A Smile Ambassador: Glenwood Springs Freshman Helps Promote Orofacial Cleft Awareness

Glenwood Springs High School student Willy Sikora practices a new song on the violin at home after school. Sikora plays violin in the Roaring Fork Youth Orchestra.
Chelsea Independent/Post Independent

If Willy Sikora isn’t strumming his fiddle along Main Street on Carbondale’s first Fridays, he usually attends Glenwood Springs High School’s junior reserve officer training corps or, in the winter, learns to ski telemark.

“The trees and the powder are a really satisfying experience,” he said.

Nestled among his love for Beethoven or exploring his interest in aeronautics by joining a flight instructor in the cockpit of a small single-engine propeller plane (he recently did) is a huge calling.



In July, the high school freshman attended an Operation Smile Student Programs international student leadership conference in Miami. Operation Smile is a global non-profit organization that provides cleft palate repair for children.

And, recently, Sikora was named a student ambassador for a Colorado Cycle for Smiles event that took place Saturday in Basalt. The event, which was to raise $5,000 for Smiles, invited cyclists to cycle 40 miles through the peaks and valleys of the Roaring Fork Valley.



Sikora, 15, was born with a severe bilateral cleft lip and palate. He was assigned to deliver a speech before the start of Saturday’s event.

Orofacial clefts occur before birth, according to the US Centers for Disease Control and Prevention. When the tissues and cells of the body form a baby’s face between 4 to 7 weeks pregnantsometimes the skin does not fully join the lips.

According March of Dimes (US statistics):

  • About 1 in 1,600 babies are born with cleft lip and cleft palate;
  • about 1 in 2,800 babies are born with a cleft lip without a cleft palate;
  • approximately 1 in 1,700 babies are born with a cleft palate.

But not everyone born with these conditions is fully treated, and Sikora has made that obvious.

“Worldwide, it is estimated that every 3 minutes a child is born with a cleft condition,” he had prepared in his speech. “Unfortunately, millions of people around the world live with untreated fissures because they don’t have the financial resources for surgery or the availability of safe, high-quality medical treatment.”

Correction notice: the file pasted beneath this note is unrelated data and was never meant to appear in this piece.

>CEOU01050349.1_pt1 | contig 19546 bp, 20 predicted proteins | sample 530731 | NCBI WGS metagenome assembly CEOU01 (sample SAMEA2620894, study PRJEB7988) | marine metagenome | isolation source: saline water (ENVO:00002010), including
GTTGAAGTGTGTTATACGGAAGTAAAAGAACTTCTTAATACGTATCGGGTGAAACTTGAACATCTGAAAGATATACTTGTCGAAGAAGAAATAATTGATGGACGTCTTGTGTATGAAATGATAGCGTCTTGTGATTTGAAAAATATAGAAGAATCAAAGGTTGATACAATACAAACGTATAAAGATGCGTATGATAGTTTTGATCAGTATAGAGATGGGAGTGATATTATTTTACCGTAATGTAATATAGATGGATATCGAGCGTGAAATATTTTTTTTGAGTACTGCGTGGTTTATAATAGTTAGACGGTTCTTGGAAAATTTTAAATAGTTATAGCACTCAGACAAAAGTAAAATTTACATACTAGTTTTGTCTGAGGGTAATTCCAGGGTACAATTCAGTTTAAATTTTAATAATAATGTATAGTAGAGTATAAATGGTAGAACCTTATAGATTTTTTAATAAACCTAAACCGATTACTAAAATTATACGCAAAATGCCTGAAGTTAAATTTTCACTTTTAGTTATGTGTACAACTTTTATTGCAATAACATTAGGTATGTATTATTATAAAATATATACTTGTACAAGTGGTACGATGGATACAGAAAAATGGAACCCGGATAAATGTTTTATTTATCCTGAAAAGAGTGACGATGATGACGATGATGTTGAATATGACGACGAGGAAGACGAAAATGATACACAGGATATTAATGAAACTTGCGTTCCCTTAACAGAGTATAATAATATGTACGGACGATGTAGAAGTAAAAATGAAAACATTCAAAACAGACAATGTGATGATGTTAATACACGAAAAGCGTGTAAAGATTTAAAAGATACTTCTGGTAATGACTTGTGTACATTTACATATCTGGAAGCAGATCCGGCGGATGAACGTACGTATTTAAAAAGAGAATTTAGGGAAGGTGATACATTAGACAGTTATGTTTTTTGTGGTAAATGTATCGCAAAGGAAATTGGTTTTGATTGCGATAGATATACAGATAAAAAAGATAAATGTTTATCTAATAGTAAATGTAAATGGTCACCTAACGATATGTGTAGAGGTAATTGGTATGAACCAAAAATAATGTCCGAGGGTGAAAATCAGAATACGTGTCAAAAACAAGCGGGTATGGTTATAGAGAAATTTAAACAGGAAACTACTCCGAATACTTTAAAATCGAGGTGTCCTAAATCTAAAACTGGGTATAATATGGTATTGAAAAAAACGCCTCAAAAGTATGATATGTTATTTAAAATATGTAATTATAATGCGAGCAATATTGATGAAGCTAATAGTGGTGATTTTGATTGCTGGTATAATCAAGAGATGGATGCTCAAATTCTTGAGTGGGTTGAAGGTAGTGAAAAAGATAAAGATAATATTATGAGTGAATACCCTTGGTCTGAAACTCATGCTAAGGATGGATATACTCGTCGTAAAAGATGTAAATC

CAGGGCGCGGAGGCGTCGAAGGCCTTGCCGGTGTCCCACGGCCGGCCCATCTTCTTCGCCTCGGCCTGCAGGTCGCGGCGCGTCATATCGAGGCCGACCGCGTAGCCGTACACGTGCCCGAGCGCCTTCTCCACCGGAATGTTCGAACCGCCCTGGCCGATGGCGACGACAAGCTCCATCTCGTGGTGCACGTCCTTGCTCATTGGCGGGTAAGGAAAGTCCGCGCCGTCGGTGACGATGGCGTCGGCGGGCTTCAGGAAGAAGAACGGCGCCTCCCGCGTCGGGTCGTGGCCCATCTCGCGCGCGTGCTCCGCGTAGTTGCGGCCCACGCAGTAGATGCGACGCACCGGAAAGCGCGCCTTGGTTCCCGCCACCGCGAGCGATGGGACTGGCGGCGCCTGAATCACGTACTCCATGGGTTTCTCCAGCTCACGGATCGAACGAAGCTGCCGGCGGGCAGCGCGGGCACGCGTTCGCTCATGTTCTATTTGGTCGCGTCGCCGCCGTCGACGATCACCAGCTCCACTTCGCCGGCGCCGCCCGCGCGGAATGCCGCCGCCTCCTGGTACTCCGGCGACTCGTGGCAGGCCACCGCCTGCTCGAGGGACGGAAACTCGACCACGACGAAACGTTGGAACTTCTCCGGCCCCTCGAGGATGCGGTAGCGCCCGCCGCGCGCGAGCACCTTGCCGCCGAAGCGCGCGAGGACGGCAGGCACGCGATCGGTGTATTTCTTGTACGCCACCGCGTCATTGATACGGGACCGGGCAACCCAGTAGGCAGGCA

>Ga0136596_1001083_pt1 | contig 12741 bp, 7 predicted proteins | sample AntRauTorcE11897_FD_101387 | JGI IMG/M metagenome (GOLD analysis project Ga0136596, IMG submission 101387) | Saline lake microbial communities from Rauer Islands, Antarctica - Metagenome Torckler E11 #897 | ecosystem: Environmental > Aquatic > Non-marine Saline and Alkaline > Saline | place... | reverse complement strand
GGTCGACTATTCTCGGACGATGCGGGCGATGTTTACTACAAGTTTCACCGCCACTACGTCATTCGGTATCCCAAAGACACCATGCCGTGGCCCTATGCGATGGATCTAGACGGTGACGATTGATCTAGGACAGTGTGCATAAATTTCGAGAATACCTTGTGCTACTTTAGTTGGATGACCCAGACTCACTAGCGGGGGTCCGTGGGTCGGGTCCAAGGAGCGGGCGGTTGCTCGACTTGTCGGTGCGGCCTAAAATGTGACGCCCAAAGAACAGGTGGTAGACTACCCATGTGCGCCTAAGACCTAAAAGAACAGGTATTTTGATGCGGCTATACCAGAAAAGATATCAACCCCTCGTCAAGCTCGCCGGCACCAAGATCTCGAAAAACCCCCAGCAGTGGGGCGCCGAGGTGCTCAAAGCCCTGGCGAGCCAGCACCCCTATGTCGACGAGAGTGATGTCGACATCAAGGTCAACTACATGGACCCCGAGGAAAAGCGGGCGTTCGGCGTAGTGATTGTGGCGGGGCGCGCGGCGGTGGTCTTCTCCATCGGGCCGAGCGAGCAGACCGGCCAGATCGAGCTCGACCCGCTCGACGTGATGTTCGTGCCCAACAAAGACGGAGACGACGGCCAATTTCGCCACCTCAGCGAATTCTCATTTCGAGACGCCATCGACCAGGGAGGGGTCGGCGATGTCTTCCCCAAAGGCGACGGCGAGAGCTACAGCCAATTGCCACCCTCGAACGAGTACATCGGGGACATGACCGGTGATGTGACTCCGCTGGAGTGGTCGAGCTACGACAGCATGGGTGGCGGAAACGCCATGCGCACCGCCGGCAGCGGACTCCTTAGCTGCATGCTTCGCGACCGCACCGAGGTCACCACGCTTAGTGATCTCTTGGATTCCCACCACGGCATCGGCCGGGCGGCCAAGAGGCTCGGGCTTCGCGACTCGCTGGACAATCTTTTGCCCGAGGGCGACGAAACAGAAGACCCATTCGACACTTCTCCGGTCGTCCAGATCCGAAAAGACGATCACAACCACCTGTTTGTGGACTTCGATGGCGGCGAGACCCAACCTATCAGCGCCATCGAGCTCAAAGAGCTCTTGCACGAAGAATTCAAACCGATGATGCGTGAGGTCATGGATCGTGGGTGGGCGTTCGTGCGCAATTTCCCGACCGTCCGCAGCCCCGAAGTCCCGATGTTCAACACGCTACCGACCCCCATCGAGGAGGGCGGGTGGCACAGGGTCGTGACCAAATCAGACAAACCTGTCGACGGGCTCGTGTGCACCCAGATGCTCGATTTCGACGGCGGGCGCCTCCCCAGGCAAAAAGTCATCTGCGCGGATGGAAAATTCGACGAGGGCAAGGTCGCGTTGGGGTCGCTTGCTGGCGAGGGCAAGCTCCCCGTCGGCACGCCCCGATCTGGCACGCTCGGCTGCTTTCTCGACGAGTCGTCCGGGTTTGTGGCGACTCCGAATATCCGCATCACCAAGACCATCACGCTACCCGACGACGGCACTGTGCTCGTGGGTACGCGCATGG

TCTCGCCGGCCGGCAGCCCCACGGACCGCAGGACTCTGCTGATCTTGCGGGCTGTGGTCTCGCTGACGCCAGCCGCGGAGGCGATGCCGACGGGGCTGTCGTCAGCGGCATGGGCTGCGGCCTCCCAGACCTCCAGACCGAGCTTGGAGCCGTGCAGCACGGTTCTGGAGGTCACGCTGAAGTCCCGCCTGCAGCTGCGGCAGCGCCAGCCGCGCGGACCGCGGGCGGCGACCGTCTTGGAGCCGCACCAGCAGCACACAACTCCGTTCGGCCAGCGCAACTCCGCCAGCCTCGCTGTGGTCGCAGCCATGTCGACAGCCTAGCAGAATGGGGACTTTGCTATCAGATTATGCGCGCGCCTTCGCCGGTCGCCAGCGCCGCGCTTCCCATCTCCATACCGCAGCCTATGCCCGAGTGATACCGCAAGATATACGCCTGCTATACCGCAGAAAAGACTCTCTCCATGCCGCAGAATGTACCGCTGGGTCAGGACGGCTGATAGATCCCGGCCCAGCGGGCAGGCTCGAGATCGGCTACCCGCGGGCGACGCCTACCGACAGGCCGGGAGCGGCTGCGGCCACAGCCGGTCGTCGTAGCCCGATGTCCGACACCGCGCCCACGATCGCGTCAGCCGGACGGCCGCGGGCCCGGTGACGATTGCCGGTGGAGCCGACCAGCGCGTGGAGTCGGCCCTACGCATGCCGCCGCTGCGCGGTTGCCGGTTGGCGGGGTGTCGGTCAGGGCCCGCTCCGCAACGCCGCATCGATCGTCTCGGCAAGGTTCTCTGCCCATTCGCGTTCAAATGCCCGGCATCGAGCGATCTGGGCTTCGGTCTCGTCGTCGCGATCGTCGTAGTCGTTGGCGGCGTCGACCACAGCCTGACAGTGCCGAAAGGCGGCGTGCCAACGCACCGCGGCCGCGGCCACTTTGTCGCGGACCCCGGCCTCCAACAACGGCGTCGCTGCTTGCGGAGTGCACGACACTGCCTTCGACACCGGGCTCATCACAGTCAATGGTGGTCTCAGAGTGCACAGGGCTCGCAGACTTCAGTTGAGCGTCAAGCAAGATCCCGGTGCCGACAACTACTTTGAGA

It can mean enduring years of bullying, social isolation and serious health issues from an untreated cleft, Sikora’s speech continues.

“(I want) more awareness of certain issues,” he said. “Also, ask people what they are doing to help address these issues.”

HIS EXPERIENCE

His biological mother could not feed her baby boy for a few days.

A severe bilateral cleft lip and palate prevented him from breastfeeding successfully and he aspirated his milk.

Often, children born into difficult circumstances in China are abandoned in city parks or near police stations. Usually they are also girls, as China is a patriarchal society.

It wasn’t long before this beleaguered couple decided it was best to go to a children’s hospital in Kunming City, China. There they got their little boy admitted. Then they were gone.

“I was in the hospital with pneumonia,” Sikora said. “The last thing I know happened to them is that they disappeared.”

He was almost dead when he was abandoned by his biological parents that day. However, suffering from severe malnutrition and pneumonia, practitioners successfully brought him back to life.

“I guess once he was healthy,” said Patti Braceland-Sikora, his adoptive mother, “the orphanage came to pick him up.”

He was born while China’s one-child policy, repealed in 2016, was still in effect. However, in more rural areas, it was not uncommon for couples to keep their second child, that is, if the baby had no physical and mental defect. Its inherent orphanage housed 600 children. About 90% of these children had special needs.